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Missionalia

On-line version ISSN 2312-878X
Print version ISSN 0256-9507

Missionalia (Online) vol.47 n.1 Pretoria  2019

http://dx.doi.org/10.7832/47-1-332 

ARTICLES

 

When state corruption becomes a 'Sunday School Picnic'1. A response to media reports on corruption

 

 

Eugene Baron2

 

 


ABSTRACT

This contribution is part of a festschrift in honour of emeritus professor, Nico Adam Botha, who laboured tirelessly for the concretisation of justice to all citizens in the boundaries of South Africa and beyond. His academic treatise offers volumes to matters of justice/injustice, in most cases particularly related to those with economic power, abusing the resources that cripple the economy and result in the most vulnerable (the poorest of the poor!) suffering. This contribution also reflects critically on the unequal representation of media reports on government corruption, as opposed to corruption in corporate South Africa. Moreover, it transposes beyond such media reporting. The author argues in this contribution that the academic corpus of Nico Botha provides a theoretical framework that can be used as a diagnostic analysis and probe, but also to re-imagine the causes and eradication of corruption in South Africa.

Keywords: corruption, South Africa, media reporting, Nico Botha, justice


 

 

1. Introduction

I fondly reminisce about my academic career path that began quite interestingly and incidentally in 2014 through a personal encounter with Professor Nico Botha. It occurred precisely because of my office being adjacent to his. Nonetheless, it was also during a poignant moment in his life and that of his family, when they went through a calamity of coming to terms with their only daughter fighting for her life in a Pretoria hospital. I was, therefore, relatively early in my academic career when exposed to contextual challenges that even academics have to face.

It was only much later that I became acquainted and aware of his academic niche: fighting (writing) for justice. I became part of the life of an academic (Nico Botha) to whom it was not solely about writing on issues of justice but in his own praxis - demonstrating to be in solidarity with the desperate plight of the marginalised. I met an academic giant that reflects a deep spiritual, moral character and a deep-seated belief that God is actively involved in the affairs of the "least of them all". The relationship between the two of us grew fondly as my term in office (2014-2017) on the Executive committee of the South African Missiological Society (SAMS) coincided with his, in his capacity as General Secretary (GS).

Botha's approach as the GS of SAMS can be captured in words such as inclusion and justice. He passionately and relentlessly laboured towards the active participation and contribution of all members of SAMS across the cosmetic boundaries of race, ethnicity, and gender, while without prejudice affirmed and applauded emerging academics in the field of missiology that made their debut at the annual conferences. He courageously embodied justice without fear or favour.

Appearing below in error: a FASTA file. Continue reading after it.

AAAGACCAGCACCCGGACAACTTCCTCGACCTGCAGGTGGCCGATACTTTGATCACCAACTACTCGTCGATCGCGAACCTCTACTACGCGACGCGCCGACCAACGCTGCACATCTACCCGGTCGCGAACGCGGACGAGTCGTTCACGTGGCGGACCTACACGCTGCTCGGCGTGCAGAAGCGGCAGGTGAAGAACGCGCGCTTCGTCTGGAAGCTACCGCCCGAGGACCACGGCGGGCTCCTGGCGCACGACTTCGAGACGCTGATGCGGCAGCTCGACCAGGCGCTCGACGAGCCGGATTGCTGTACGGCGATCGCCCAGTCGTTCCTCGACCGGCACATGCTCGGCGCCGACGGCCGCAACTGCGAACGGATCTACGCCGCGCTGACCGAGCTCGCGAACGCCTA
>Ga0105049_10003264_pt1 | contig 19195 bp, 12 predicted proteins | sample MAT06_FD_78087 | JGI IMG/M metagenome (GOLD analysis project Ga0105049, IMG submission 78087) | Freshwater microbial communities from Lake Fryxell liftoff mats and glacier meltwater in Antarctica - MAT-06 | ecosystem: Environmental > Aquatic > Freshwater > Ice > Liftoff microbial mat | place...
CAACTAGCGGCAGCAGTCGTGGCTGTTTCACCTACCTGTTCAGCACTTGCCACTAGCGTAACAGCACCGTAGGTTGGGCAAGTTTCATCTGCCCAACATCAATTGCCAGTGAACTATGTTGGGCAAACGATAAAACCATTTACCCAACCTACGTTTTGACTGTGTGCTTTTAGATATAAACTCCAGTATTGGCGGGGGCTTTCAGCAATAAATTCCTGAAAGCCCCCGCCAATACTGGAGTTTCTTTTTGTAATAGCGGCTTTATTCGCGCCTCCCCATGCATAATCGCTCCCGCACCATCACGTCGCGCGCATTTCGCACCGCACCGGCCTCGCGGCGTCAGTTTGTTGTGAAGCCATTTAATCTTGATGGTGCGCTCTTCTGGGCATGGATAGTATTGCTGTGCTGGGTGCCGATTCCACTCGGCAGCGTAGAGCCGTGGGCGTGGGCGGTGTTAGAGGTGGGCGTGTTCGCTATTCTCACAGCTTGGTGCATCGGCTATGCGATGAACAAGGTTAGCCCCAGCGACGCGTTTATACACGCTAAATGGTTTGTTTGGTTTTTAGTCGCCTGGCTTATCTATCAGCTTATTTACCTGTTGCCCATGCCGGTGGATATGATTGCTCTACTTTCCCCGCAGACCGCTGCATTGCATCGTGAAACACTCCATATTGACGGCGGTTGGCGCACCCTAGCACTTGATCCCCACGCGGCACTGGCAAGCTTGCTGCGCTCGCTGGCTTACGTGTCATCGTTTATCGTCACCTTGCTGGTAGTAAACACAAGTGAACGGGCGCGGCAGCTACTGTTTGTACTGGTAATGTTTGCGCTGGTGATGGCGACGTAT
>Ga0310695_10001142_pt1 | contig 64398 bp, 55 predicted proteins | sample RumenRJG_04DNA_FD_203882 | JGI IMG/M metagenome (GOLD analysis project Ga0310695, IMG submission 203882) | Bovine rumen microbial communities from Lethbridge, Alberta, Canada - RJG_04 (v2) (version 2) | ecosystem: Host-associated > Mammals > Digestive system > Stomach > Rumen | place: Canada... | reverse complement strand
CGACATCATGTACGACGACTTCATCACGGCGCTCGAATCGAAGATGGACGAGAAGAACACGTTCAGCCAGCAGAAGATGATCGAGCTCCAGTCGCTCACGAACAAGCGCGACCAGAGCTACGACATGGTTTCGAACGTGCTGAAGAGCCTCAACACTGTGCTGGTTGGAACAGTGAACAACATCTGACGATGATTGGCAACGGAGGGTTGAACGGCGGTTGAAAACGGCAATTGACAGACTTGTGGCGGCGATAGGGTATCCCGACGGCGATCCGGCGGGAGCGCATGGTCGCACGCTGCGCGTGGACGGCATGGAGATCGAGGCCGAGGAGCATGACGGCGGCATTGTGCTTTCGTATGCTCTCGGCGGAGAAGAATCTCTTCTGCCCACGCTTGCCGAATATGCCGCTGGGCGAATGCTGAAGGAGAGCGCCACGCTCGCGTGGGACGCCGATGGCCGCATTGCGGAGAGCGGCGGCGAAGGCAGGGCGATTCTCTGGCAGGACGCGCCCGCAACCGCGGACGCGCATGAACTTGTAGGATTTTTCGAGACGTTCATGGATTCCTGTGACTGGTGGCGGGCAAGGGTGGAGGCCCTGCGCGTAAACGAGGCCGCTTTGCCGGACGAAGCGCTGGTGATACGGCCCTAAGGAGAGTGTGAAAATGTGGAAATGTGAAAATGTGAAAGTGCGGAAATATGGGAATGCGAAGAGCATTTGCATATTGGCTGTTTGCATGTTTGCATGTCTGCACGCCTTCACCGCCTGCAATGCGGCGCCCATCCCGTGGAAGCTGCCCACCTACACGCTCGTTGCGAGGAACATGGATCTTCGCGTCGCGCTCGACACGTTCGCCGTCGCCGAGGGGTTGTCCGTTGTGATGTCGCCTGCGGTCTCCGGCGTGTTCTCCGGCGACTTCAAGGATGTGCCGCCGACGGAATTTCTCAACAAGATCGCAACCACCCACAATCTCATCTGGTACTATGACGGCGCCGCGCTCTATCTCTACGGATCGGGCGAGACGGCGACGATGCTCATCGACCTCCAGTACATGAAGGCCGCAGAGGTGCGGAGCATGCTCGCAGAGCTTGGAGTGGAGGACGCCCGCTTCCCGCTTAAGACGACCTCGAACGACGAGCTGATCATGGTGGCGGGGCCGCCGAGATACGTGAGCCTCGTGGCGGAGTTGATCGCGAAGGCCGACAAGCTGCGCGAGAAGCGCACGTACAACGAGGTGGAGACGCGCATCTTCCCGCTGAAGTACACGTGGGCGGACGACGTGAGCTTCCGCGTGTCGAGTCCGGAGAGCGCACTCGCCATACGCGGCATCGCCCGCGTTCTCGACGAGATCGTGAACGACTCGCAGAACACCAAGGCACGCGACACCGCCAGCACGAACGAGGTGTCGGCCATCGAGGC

Botha's (2013) vexing concern has always been - even in a post-apartheid South Africa - the alarming betrayal of the poor and that those at the helm of political power have (again!) left them to suffer in abject poverty; to live with the "crumbs from the master's table". Botha has never been apologetic about his relentless courage as a black student at the University of the Western Cape (UWC) that ferociously stood up against the injustice committed by the apartheid government in the 1980s. He continues (in post-apartheid South Africa) in the same fashion than before because he tenaciously believes that although the government has undergone a cosmetic facelift, the unbearable and dire conditions of the poor have not dramatically changed. Botha refers in his article in Beeld3 to the powerful black 'elite' as the ones that accumulate wealth with other white powerful business people, while the majority of the nation has to live in dire circumstances.4

Botha (2013) engages the burning issue of poverty in South Africa, through a critical diagnostic analysis on the extent to which the interests of the wealthy could place the poor in a direr situation. Botha regards such a probe (as mentioned above) as a salient matter, that if not adequately addressed will be an injustice to the poorest of the poor as they will be tied to a system that is designed to fail them dismally. Botha refers to the effect of the bigger systems in South Africa and their plausible effects when he responds to the matter of restitution in terms of the atrocities committed to the victims of apartheid:

The following questions must be posed: Does the concept [restitution] not focus on a very narrow sense of justice that is legalistic, ignoring the bigger justice/injustice picture? Does the notion of restitution not come out of a mentality that supports the status quo? Is restitution not inadvertently and unintentionally perhaps, arising too from a protectionist tendency, i.e. to protect the interests of the wealthy as much as possible? A further question is: whether restitution will be aimed at tackling the underlying system which has given rise to the huge discrepancies between the rich and the poor, however complex and difficult that may be, or will it degenerate into yet another delusion?